The Round of 32 of the NCAA Tournament continues on Sunday, March 19. No. 2 seed Louisville and No. 7 seed Michigan get the day’s action started, playing in Sunday’s first game in Indianapolis.
The winner of the game will play either the Midwest bracket’s No. 3 Oregon or No. 11 Rhode Island in the Sweet 16 on Thursday in Kansas City, Mo.
Here’s all the information you’ll need for the Louisville vs. Michigan game:
2017 NCAA Tournament Louisville vs. Michigan game time, details
Time: 12:10 p.m. ET
Date: Sunday, March 19
Location: Bankers Life Fieldhouse; Indianapolis
What TV channel is the 2017 NCAA Tournament Louisville vs. Michigan game on?
CBS is televising the game.
How can I watch the 2017 NCAA Tournament Louisville vs. Michigan game online?
NCAA.com will broadcast all games for free online. Click here to watch.
How can I listen to the 2017 NCAA Tournament Louisville vs. Michigan game?
The game will be broadcast by Westwood One Sports, with Chris Carrino and Jim Jackson on the call. You can find information on radio stations and streaming options here.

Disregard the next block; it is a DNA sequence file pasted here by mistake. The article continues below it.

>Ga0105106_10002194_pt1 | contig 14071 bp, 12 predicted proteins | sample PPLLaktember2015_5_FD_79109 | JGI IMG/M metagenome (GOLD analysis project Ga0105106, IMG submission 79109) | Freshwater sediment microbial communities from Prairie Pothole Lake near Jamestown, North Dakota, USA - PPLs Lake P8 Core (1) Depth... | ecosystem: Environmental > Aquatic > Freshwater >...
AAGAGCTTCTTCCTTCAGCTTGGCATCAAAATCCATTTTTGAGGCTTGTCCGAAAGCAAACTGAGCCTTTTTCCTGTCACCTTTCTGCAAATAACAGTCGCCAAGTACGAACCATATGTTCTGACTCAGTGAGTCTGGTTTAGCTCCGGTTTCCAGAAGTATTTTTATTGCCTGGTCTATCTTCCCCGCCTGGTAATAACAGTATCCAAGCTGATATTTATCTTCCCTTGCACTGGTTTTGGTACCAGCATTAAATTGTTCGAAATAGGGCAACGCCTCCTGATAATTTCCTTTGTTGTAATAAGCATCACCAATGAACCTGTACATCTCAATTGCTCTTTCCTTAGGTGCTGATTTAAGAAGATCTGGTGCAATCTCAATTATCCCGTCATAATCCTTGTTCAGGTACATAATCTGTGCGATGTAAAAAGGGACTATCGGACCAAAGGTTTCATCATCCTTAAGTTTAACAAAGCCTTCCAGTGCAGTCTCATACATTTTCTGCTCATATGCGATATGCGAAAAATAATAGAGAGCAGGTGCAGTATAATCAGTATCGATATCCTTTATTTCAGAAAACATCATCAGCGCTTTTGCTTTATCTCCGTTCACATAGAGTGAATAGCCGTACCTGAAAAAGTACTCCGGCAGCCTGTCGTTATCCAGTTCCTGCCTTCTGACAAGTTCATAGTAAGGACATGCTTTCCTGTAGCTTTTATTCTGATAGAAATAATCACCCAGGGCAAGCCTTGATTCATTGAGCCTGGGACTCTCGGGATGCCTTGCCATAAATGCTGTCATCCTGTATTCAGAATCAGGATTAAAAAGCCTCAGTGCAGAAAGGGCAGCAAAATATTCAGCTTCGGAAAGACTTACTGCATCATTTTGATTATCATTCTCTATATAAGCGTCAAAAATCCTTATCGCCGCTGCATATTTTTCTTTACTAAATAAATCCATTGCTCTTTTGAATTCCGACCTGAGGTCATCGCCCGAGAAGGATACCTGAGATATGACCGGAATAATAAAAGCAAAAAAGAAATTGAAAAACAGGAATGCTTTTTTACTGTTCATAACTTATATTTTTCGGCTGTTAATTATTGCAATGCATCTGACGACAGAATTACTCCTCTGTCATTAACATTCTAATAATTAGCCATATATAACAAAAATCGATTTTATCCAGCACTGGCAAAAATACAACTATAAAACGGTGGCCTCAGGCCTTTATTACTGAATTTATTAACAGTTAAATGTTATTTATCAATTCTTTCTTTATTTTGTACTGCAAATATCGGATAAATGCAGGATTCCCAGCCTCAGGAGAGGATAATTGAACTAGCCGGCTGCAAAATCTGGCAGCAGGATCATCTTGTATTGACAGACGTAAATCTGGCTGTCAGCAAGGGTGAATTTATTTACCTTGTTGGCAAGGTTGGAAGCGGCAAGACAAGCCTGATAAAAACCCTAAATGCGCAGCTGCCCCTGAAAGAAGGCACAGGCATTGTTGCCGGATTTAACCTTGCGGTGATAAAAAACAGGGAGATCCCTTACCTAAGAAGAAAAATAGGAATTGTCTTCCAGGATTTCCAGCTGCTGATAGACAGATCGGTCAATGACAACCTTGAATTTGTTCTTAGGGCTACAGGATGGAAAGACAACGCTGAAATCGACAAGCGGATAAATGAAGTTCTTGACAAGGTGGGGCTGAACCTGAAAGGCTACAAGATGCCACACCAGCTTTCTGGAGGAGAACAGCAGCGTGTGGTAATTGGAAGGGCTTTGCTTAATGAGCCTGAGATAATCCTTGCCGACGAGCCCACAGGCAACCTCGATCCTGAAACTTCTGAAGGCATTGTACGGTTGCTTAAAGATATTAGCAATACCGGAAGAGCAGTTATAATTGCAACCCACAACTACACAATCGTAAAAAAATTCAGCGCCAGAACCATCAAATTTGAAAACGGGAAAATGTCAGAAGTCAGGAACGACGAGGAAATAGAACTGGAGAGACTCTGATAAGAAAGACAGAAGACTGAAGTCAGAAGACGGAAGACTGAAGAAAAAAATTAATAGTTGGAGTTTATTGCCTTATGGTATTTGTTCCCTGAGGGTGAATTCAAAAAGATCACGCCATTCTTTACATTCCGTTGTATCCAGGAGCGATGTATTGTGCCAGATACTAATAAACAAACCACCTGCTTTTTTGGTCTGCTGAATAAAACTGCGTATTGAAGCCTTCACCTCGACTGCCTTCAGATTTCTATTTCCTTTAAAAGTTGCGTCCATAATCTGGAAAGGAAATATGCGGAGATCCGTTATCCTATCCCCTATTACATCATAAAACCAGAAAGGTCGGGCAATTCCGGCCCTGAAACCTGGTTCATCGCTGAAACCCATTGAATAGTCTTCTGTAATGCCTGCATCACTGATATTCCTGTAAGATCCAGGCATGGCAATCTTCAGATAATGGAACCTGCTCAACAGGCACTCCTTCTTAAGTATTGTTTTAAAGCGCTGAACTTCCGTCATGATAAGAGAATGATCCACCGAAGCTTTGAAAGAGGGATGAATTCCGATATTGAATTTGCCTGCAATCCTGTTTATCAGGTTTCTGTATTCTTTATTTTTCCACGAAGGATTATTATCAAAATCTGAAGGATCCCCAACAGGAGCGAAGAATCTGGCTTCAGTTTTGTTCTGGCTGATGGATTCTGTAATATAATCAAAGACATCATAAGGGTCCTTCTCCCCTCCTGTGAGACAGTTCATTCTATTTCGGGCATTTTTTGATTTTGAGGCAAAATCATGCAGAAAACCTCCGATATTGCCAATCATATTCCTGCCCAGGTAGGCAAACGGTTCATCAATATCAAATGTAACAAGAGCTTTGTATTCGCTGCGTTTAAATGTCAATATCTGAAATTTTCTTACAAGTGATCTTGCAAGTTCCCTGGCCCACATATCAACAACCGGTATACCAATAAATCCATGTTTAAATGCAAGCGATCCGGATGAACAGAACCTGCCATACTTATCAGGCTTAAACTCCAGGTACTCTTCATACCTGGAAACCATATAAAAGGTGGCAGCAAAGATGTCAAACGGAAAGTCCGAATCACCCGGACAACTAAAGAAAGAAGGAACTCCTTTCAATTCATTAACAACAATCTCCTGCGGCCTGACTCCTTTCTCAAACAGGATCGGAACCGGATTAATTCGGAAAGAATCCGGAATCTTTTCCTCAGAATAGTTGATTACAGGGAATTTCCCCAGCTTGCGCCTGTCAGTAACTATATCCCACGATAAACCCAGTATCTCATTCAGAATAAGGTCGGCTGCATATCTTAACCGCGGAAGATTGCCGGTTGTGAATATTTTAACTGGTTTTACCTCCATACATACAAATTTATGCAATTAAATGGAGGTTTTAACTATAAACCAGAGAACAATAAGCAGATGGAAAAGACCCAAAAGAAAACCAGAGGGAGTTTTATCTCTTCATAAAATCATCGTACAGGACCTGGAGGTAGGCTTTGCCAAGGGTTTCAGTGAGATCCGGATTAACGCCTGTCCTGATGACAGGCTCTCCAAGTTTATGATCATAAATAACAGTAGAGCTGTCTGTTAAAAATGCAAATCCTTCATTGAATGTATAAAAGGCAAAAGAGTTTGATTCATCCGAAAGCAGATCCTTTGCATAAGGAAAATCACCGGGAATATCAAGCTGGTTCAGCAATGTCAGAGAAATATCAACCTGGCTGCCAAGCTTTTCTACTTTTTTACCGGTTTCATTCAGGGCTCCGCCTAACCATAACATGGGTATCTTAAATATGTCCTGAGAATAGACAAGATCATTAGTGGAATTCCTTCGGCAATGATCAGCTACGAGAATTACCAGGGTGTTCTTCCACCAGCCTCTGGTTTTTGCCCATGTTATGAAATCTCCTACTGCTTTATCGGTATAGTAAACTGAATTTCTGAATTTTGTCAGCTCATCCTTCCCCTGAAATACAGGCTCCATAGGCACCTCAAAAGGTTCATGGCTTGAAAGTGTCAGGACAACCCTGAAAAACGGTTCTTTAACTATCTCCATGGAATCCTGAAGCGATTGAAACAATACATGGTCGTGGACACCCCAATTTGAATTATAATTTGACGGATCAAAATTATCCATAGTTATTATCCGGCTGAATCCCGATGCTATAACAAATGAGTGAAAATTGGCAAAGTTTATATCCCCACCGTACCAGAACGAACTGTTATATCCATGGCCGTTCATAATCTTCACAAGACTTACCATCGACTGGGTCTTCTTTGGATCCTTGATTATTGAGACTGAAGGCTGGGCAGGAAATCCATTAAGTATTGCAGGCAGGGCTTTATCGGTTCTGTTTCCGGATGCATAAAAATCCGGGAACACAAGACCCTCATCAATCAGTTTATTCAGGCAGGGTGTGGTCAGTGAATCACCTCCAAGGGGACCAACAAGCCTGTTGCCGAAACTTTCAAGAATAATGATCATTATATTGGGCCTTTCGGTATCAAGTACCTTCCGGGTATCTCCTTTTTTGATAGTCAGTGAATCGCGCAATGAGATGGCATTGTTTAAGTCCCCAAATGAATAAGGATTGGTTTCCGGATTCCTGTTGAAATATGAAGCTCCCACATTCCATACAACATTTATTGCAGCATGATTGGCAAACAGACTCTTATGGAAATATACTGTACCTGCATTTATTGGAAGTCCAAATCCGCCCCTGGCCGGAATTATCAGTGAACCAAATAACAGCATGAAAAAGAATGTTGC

Who is calling the 2017 NCAA Tournament Louisville vs. Michigan game on television?
Jim Nantz, Grant Hill, Bill Raftery and Tracy Wolfson will call the game for CBS.
2017 NCAA Tournament Louisville vs. Michigan game preview
This rematch of the 2013 NCAA Tournament championship game pits two of the glamour programs in college basketball, garnering the early time slot all on its own.
Back in 2013, the Cardinals and coach Rick Pitino topped coach John Beilein and Michigan 82-76.
Louisville will again be tasked with stopping a red-hot team led by an experienced point guard who is on top of his game. This time, it’s Derrick Walton Jr. leading the Wolverines (25-11), who won the Big Ten Tournament and then topped Oklahoma State 92-91 on Friday in the first round.
Walton had 26 points, 11 assists and 5 rebounds in the win.
Meanwhile, Louisville (25-8) topped Jacksonville State 78-63 behind 18 points from Mangok Mathiang, 16 points apiece from Deng Adel and Quentin Snider and 11 from Ray Spalding.
Michigan’s run has been even more compelling as a human interest story. Its plane leaving for the Big Ten Tournament in Washington, D.C., slid off the runway, setting travel plans back a day and adding a traumatic experience.